Judge Beecroft reports a drop in youth offending which he attributes, in part, to schools working hard to keeping all young people in school. This is a timely reminder as school starts back over the next few weeks.
We know that youth who truant are inevitably drawn to other bored young truants and together they position themselves perfectly for trouble. Our prisons are full of adults who dropped out of school – and now struggle with low literacy and numeracy, and a future of unemployment, underemployment or crime.
Truancy must be viewed as a red flag for parents, schools and communities.
It is not a phase youth go through – it is a clear indicator that help is needed. Left unchecked truancy will have long term impacts on a young person’s life. Not only do they fall behind in their schoolwork, but also their pro-social friends move on without them.
Youth who truant frequently don’t have the skills to seek help for themselves, so others need to take action to ensure truancy doesn’t become a habit.
Everybody has a role in reducing truancy:
- Parents are responsible for getting their children to school, and keeping track of them. Parenting is a tough job and in a country that applauds ‘do it yourself’, it can be hard to ask for help. We need to make it easy for parents to get help and reinforce there is no shame in asking for it.
- Schools need robust systems to detect truancy. Schools who act promptly when students begin to truant achieve the best results.
- Communities can help. Family, friends and neighbours can team up to support teens struggling with school. Malls and shops can choose not to serve students during school hours, and those working with youth can take a ‘no excuses stand’ to their going to school.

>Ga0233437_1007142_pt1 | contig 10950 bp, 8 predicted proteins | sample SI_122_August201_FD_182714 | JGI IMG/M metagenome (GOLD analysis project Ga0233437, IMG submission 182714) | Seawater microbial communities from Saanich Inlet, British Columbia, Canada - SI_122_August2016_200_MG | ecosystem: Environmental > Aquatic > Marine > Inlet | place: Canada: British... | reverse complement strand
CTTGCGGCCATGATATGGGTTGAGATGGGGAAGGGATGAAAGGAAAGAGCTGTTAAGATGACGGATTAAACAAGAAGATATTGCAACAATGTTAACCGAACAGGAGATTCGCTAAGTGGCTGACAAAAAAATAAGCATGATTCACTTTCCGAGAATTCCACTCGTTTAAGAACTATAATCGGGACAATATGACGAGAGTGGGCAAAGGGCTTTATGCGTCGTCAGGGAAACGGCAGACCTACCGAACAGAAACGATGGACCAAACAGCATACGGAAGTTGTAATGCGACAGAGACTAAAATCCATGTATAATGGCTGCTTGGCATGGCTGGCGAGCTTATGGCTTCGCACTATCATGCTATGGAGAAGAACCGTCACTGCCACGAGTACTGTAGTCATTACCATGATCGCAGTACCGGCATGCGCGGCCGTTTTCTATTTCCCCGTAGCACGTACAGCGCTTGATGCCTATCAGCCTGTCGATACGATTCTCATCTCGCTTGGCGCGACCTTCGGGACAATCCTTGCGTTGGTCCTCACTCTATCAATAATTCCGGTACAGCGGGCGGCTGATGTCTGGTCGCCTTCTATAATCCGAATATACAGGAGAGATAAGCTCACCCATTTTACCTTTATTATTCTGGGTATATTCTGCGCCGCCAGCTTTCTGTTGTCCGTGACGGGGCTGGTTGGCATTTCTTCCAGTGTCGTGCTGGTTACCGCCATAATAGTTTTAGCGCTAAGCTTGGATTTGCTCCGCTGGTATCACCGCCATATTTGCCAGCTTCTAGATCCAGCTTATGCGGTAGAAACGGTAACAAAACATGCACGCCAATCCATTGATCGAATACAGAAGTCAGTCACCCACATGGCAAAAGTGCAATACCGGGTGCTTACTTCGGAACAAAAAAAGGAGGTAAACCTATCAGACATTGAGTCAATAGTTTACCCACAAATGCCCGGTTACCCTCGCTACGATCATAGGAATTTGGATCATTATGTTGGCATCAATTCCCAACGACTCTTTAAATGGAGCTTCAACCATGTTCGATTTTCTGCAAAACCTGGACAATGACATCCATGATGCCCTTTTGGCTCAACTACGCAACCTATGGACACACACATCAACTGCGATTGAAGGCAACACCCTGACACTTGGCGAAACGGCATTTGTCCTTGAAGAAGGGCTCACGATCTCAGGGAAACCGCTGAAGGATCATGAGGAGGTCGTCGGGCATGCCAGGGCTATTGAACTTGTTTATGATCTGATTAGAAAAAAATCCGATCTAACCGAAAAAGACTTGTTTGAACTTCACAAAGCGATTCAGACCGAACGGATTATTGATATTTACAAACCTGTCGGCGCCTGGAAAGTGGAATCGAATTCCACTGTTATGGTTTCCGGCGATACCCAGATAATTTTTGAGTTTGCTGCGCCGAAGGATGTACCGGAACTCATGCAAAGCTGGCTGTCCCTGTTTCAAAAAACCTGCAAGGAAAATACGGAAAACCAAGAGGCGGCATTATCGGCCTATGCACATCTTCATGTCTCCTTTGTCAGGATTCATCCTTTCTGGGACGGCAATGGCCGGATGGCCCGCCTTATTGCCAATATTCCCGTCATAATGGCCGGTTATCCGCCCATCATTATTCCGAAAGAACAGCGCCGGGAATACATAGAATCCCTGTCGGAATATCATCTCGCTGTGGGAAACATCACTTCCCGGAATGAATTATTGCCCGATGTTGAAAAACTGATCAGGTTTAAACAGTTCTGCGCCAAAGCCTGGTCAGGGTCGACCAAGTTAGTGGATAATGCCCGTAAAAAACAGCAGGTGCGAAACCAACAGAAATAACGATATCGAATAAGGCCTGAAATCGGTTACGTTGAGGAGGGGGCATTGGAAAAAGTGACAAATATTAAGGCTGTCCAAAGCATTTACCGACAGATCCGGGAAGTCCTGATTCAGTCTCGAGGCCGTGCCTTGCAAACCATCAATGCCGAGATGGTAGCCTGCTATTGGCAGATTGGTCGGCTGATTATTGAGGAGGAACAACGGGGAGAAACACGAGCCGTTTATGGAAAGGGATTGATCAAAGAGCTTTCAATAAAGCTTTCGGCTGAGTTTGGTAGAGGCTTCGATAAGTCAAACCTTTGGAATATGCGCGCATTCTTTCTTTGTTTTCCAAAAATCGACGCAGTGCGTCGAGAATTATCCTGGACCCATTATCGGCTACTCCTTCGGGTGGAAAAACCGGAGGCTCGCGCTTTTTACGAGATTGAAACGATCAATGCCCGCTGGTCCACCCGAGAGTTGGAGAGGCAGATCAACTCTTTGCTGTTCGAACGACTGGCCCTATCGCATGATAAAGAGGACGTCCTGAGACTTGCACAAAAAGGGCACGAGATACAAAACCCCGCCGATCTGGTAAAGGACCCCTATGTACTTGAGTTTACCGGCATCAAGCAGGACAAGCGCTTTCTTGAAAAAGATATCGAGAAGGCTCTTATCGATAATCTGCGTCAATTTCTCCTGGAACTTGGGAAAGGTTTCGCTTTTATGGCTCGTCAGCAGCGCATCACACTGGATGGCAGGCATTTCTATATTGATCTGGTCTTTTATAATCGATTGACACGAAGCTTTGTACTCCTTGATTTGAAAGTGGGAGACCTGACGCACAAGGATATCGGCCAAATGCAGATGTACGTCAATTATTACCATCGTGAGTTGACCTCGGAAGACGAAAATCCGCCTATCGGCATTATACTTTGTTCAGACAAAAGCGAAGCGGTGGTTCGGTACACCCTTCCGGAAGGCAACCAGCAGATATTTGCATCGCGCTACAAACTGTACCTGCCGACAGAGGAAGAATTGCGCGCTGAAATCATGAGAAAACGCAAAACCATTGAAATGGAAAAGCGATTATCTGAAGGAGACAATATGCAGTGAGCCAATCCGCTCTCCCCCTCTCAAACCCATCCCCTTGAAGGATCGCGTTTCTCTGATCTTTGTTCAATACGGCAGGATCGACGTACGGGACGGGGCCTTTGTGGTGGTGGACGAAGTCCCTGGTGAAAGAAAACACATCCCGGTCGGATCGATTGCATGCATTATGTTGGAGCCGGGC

When we all choose not to justify truancy as being an inevitable outcome of ‘school not being for everyone’, we make a positive investment in the future of our youth and the health of our communities.
What role could you play in reducing truancy in Auckland?
What are your views on the NZ government’s plan to introduce charter schools? Did you have any thoughts on the other changes included in the draft legislation, like the requirement for all school boards to “ensure that every student at the school is able to attain his or her highest possible standard in educational achievement”?
Like many other education organisations, COMET Auckland made a submission on the Education Amendment Act, which included charter schools. You can read our full submission on our website, here.
Let us know your views – or better yet, provide a link to your own submission.
Tomorrow is your last chance to have your say about one of New Zealand’s most controversial changes in education.
Submissions on the Education Amendment Bill 2012 close tomorrow (January 24th). The main purpose of the Bill is to set out the provisions for Partnership Schools, Kura Hourua, more commonly known as “charter schools”. Many of these provisions are the same as for other schools, but some (such as exemption from the Public Information Act, and freedom to employ some untrained and unregistered teachers) have been quite controversial.
The Bill also makes some other changes, including: